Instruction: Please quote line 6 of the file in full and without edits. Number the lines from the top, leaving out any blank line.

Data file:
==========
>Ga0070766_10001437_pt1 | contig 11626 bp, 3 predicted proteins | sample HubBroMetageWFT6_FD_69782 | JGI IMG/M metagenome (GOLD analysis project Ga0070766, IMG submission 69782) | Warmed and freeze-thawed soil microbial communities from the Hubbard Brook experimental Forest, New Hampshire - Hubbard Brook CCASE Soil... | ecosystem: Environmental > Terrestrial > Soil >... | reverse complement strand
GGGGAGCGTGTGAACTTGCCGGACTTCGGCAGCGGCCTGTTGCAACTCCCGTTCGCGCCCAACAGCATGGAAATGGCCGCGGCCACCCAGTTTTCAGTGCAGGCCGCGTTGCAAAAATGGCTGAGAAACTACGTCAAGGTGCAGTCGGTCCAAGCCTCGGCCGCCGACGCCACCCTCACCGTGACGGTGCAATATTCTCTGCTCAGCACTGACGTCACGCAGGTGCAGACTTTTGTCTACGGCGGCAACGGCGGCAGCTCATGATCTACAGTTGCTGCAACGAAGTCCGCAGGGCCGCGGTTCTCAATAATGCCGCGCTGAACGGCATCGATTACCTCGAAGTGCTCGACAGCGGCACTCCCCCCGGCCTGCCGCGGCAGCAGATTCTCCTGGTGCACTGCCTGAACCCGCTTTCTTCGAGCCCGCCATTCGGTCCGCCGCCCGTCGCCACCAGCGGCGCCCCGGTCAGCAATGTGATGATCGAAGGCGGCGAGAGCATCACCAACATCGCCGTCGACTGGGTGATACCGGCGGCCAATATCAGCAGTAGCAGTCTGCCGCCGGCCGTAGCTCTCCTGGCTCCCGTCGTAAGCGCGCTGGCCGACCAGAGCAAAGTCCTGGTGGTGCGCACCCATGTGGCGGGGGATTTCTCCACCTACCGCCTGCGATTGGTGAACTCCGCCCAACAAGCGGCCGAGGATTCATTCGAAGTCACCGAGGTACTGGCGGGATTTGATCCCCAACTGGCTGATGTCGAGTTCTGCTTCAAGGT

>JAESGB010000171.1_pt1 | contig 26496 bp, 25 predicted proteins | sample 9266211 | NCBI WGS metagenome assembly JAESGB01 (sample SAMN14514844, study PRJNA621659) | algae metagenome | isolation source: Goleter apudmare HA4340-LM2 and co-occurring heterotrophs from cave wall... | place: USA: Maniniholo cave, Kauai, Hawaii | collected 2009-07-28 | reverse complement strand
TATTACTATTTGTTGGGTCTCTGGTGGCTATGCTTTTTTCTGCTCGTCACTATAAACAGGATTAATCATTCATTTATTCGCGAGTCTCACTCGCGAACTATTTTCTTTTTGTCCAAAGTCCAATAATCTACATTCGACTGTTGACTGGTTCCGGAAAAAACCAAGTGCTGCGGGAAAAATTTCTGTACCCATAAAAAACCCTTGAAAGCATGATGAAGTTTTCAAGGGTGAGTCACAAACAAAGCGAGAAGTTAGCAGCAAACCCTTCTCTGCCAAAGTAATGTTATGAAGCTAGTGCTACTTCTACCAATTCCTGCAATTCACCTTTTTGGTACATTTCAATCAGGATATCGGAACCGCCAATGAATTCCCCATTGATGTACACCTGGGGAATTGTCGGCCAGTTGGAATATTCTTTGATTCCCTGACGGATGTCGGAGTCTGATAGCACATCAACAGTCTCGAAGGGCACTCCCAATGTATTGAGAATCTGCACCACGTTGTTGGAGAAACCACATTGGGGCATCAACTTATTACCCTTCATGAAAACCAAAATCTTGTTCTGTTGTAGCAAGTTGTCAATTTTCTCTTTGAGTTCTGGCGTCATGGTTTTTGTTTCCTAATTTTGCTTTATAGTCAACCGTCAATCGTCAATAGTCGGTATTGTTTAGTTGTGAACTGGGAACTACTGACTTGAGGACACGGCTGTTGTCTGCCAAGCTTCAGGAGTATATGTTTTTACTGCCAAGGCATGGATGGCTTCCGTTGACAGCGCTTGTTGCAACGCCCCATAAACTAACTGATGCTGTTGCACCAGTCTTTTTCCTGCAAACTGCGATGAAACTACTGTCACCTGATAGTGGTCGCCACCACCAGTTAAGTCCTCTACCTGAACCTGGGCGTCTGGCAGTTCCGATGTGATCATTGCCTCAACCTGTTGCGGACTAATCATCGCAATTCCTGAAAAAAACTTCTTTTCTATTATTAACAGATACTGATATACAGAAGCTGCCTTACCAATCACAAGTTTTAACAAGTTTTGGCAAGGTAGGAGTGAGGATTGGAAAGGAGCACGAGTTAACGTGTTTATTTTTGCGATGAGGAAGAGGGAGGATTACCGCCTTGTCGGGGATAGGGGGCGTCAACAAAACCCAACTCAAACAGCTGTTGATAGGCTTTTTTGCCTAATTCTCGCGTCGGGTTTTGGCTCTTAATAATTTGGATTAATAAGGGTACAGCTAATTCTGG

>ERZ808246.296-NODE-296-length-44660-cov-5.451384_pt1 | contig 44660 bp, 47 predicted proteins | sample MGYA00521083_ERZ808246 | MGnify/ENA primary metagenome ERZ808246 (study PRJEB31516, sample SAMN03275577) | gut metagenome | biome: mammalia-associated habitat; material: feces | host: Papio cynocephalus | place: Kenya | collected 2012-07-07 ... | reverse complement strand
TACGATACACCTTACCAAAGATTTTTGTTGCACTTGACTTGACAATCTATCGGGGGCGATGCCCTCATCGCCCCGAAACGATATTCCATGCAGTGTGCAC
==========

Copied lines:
TACGATACACCTTACCAAAGATTTTTGTTGCACTTGACTTGACAATCTATCGGGGGCGATGCCCTCATCGCCCCGAAACGATATTCCATGCAGTGTGCAC